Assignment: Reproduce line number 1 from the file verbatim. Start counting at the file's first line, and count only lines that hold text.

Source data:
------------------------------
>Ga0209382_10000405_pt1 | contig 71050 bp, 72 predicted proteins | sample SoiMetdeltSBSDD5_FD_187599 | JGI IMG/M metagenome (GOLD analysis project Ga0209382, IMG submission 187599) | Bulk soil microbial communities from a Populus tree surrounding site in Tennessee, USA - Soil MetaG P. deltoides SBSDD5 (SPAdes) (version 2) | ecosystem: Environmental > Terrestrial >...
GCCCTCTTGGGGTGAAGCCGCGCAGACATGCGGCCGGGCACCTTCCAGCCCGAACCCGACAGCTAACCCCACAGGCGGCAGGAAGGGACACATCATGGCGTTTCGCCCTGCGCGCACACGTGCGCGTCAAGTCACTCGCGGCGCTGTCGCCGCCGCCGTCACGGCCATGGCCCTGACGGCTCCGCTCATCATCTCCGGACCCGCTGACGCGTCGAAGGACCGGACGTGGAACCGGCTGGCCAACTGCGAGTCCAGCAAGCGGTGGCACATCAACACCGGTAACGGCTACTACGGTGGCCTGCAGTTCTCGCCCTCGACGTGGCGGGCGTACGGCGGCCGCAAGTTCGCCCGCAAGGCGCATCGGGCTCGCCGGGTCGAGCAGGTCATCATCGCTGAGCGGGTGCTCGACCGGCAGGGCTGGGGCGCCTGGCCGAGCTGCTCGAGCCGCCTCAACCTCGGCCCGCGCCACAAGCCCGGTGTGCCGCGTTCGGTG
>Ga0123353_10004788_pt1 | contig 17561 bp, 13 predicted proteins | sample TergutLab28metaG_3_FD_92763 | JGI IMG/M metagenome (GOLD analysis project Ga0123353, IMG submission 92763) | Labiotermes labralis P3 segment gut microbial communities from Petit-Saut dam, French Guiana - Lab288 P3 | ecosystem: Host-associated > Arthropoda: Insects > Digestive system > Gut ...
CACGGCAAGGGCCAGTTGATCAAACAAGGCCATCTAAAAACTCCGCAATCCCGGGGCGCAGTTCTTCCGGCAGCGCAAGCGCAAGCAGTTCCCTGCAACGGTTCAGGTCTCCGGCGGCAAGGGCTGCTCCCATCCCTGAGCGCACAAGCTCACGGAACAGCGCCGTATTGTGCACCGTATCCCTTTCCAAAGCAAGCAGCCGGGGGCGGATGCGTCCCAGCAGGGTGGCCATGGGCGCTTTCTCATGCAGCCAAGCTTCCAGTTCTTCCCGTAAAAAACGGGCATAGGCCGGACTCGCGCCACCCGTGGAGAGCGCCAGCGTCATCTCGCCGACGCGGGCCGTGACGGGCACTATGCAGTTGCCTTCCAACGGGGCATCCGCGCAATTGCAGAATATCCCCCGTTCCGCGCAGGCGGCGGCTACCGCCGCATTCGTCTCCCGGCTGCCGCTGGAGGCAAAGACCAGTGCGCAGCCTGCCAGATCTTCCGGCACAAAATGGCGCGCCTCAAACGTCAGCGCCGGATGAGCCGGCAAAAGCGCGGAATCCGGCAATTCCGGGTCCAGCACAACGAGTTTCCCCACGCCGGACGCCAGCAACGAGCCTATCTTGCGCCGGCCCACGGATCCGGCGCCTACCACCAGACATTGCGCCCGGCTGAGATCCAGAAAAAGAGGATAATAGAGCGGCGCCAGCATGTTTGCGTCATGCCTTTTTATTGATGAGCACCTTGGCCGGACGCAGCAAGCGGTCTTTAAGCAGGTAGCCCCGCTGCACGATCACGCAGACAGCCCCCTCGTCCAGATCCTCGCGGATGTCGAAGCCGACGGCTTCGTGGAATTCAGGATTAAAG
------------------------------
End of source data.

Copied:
>Ga0209382_10000405_pt1 | contig 71050 bp, 72 predicted proteins | sample SoiMetdeltSBSDD5_FD_187599 | JGI IMG/M metagenome (GOLD analysis project Ga0209382, IMG submission 187599) | Bulk soil microbial communities from a Populus tree surrounding site in Tennessee, USA - Soil MetaG P. deltoides SBSDD5 (SPAdes) (version 2) | ecosystem: Environmental > Terrestrial >...